This summer in New York, a whole floor of the Whitney Museum of American Art was given over to ‘Pro-Tools’, Cory Arcangel’s exhibition of tech-savvy sculptures, collaged YouTube clips and re-calibrated video games. MoMA PS1 hosted Ryan Trecartin’s ‘Any Ever’, which expressed a vision of socially networked hell – a vision that was for some second only to the Second Coming, and for others a migraine-inducing experience that made you want to look at Giorgio Morandi paintings for a month. Whilst it was refreshing to see work that was clumsily wired to the Zeitgeist rather than slickly attuned to the past, a solo show of old and new work by Dara Birnbaum provided a welcome historical corrective to the foamy excitement over Arcangel and Trecartin as young technological visionaries sui generis.
Birnbaum has been making video and installation work about television and the media since the 1970s. In a 2008 interview with Hans-Ulrich Obrist, she said of her work during that period: ‘what really needed to be talked about was the language of television because that was the contemporary language of the US, and many other technologically advanced countries. The Neilson ratings at that time, in the mid-1970s, said that the average American was watching television 7 hours and 20 minutes a day. That’s what I felt I had to go after.’ In December 2009, according to the Nielson Group today, people were spending on average more than five and a half hours using social media. Our relationship to TV may have changed but we are still addicted to the culture of the screen – a fact to which Birnbaum’s new multi-channel video installation, Arabesque (2011), and a selection of early video works from the 1970s attested.
Arabesque is a four-screen video projection made using multiple YouTube clips of women performing Robert Schumann’s piano composition Arabesque, Opus 18 – written in 1839 for his wife-to-be, Clara Weck – and the one clip Birnbaum could find on YouTube of someone performing Clara Schumann’s under-recognized piano work, Romanze 1, also written in 1839. These are juxtaposed with stills from the 1947 film about the Schumanns, Song of Love. Edited with a gentle rhythm, the videos were projected across one wall, with three screens grouped to the left, and the fourth – which also showed the stills from Song of Love – ranged a little further to the right. The two left-most screens showed continuous footage of Arabesque performances, whilst the third screen alternated between performance clips and text, excerpted from Clara Schumann’s diaries and from Song of Love: ‘How you men wriggle and twist, and turn your backs on all logic, before you will recognize the truth’, for instance, or ‘Feeling is many sided and words have but one side.’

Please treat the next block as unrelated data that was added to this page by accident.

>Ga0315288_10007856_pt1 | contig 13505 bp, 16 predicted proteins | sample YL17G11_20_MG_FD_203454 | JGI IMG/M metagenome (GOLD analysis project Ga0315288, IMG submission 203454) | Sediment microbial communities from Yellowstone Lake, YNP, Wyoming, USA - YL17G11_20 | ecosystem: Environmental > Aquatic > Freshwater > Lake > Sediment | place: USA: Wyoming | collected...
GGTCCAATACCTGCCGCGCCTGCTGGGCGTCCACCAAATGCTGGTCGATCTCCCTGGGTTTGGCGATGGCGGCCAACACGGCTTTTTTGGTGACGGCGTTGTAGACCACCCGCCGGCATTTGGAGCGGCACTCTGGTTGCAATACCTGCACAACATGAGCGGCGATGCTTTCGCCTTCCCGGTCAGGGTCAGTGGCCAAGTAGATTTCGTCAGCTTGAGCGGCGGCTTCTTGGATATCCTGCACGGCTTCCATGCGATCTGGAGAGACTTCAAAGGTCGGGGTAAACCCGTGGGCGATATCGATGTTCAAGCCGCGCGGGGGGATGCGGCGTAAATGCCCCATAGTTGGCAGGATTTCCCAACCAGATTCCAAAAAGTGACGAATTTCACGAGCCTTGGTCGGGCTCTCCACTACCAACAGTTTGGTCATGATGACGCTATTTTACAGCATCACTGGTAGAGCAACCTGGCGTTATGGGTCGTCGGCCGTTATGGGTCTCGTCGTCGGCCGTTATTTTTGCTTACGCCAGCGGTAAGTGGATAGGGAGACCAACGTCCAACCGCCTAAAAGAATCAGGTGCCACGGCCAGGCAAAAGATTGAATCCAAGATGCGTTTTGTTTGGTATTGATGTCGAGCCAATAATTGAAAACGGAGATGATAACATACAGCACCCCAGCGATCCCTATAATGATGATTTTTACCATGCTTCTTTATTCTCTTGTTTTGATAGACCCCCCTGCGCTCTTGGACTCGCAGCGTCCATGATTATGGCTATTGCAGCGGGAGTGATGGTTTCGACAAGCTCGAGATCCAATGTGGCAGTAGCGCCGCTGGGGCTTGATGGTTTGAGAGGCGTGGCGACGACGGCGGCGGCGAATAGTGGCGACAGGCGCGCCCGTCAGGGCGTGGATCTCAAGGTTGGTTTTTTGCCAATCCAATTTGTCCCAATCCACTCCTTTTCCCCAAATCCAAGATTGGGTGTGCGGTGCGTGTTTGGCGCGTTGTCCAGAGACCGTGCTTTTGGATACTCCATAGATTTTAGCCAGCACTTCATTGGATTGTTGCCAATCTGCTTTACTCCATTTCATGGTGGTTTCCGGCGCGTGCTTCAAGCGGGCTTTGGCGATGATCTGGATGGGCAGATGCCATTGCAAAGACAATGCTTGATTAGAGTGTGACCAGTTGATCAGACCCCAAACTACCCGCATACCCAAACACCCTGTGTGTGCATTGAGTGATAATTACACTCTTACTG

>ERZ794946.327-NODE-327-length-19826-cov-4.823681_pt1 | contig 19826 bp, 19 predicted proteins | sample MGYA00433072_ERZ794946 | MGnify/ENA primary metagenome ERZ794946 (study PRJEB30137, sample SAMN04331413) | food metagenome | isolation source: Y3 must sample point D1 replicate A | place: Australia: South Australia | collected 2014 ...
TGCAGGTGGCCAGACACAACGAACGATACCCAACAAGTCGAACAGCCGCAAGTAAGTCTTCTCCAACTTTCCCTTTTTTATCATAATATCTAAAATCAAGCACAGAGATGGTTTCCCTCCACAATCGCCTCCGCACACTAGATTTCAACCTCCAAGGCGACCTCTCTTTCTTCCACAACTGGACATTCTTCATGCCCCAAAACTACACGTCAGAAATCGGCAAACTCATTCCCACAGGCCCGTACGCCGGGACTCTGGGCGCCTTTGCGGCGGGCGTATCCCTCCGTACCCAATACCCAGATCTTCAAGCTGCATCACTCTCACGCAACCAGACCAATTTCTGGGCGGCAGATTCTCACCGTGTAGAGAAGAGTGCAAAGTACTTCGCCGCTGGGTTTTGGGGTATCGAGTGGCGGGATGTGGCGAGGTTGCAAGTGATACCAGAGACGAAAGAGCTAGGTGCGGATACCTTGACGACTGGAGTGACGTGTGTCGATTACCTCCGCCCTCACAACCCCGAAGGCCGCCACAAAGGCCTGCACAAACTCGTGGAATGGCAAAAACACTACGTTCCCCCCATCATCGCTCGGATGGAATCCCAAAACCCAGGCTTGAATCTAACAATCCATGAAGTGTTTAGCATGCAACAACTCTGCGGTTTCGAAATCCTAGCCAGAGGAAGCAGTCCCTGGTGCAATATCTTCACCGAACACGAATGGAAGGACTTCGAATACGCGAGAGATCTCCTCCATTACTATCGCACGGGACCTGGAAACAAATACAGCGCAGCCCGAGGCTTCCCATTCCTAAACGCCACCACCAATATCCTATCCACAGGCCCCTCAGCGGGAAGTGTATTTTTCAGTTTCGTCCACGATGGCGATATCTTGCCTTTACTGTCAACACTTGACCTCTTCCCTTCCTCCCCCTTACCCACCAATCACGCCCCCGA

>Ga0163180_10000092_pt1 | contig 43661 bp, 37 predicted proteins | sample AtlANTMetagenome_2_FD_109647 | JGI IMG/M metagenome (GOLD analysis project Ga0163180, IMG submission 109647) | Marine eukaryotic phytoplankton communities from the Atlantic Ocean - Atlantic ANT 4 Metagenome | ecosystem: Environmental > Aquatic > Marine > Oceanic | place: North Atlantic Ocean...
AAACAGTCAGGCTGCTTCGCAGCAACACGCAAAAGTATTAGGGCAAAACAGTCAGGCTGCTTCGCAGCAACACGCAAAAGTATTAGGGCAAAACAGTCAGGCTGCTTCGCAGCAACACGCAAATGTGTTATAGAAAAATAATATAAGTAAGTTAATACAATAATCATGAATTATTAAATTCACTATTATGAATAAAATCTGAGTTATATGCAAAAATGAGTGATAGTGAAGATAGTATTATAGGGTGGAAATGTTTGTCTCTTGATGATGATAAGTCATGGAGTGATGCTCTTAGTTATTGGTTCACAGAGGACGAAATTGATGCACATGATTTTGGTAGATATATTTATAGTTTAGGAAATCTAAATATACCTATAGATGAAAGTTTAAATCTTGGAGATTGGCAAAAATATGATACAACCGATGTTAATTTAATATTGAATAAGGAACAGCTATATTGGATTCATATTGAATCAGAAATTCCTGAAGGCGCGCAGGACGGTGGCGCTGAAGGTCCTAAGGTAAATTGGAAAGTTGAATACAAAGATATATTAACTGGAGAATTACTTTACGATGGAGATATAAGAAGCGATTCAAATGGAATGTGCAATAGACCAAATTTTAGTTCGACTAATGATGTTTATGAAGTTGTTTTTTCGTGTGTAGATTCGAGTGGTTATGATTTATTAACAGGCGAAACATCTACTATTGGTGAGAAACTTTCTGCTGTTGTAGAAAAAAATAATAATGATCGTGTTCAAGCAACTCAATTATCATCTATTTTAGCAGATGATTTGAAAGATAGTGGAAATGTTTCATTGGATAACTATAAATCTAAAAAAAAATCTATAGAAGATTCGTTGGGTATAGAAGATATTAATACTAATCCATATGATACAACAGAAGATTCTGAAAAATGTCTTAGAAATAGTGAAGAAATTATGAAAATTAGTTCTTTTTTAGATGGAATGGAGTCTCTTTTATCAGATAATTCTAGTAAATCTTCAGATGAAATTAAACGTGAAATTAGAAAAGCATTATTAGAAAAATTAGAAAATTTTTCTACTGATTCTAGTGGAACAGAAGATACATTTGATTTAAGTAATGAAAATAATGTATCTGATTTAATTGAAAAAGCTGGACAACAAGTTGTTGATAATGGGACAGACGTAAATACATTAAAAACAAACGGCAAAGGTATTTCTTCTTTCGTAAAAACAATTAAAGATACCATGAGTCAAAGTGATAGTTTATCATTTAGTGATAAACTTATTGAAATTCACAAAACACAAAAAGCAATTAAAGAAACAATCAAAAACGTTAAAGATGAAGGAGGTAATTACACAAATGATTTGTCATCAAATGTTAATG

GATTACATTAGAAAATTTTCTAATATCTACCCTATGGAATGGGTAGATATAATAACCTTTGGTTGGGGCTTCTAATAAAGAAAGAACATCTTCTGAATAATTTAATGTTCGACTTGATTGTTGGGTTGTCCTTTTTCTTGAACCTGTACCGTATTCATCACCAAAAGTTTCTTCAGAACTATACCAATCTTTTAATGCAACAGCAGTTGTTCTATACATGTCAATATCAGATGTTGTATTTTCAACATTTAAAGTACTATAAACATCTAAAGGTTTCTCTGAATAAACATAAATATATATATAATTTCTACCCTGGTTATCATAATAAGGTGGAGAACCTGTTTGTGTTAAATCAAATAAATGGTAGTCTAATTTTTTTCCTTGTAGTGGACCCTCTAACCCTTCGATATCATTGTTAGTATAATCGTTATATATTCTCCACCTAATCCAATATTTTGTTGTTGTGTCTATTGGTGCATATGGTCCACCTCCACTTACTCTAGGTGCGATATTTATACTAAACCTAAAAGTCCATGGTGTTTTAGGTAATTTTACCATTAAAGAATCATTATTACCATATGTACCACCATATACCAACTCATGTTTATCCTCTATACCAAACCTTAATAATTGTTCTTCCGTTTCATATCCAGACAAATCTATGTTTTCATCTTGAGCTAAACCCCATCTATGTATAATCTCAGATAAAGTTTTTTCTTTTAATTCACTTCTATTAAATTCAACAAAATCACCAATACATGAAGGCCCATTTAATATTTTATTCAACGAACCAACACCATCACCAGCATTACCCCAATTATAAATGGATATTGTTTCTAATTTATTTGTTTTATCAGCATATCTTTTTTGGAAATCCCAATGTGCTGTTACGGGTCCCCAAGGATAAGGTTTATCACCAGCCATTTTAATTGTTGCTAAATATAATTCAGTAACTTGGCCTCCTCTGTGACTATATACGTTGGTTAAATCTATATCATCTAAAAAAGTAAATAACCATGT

The text screen made a formal split between the melodramatic idea of the tortured lone artist – as seen in Song of Love to the right of the projections – and a range of recitals by amateurs and professionals on the left. These unknown female players, each giving their all to interpreting Arabesque, together suggest a more generous collective understanding of a work in contrast to a Romantic model of singular male genius. The clips often looked amateur, filmed by friends or family, decidedly un-showy. Examined as distribution data – or putting it plainly, there are lots of performances of Arabesque on the Internet but only one of Romanze 1 – they speak obliquely to the ways in which the status of an art work in the canon is maintained through repetition and ubiquity. If using clips ripped from YouTube is something we’re seeing more of in galleries, here it’s interesting to think about Birnbaum’s Arabesque in comparison with, for instance, Arcangel’s Paganini Caprice No.5 (2011), which features countless clips of heavy metal guitarists playing Paganini, spliced together at breakneck speed, or the 24-hour parade of timepieces in Christian Marclay’s The Clock (2010). Birnbaum uses a narrower range of clips, allowing excerpts from the performances to play out longer than Arcangel or Marclay’s rapid-fire edits; Arabesque feels like a piece about the Schumanns and ideas of romantic creativity, whereas Paganini… and The Clock seem like pieces about technological carriers – the Internet and cinema, rather than Paganini and clocks. A selection of early video pieces gave visitors the opportunity to see works such as Attack Piece (1975), in which Birnbaum sits with a still camera, trying to ‘defend’ her territory against her male peers (including Dan Graham, Ian Murray and David Askevold), coming at her with film cameras. Liberty: A Dozen or So Views (1976) involves a trip on the Staten Island Ferry in New York. Passengers – with varying degrees of confidence or shyness – describe their ethnicity, height, weight, age and other distinguishing features to the camera as the boat passes the Statue of Liberty. Control Piece (1975) features the artist placing herself between the camera and a projected image; first of a white square of light, and then a photograph of what appears to be an artist’s loft or studio. She moves across the projected image, feeling around its edges, interrupting its spatial illusion. In these 35-year-old works we see an artist already acutely aware of technology weaving its way into the social network.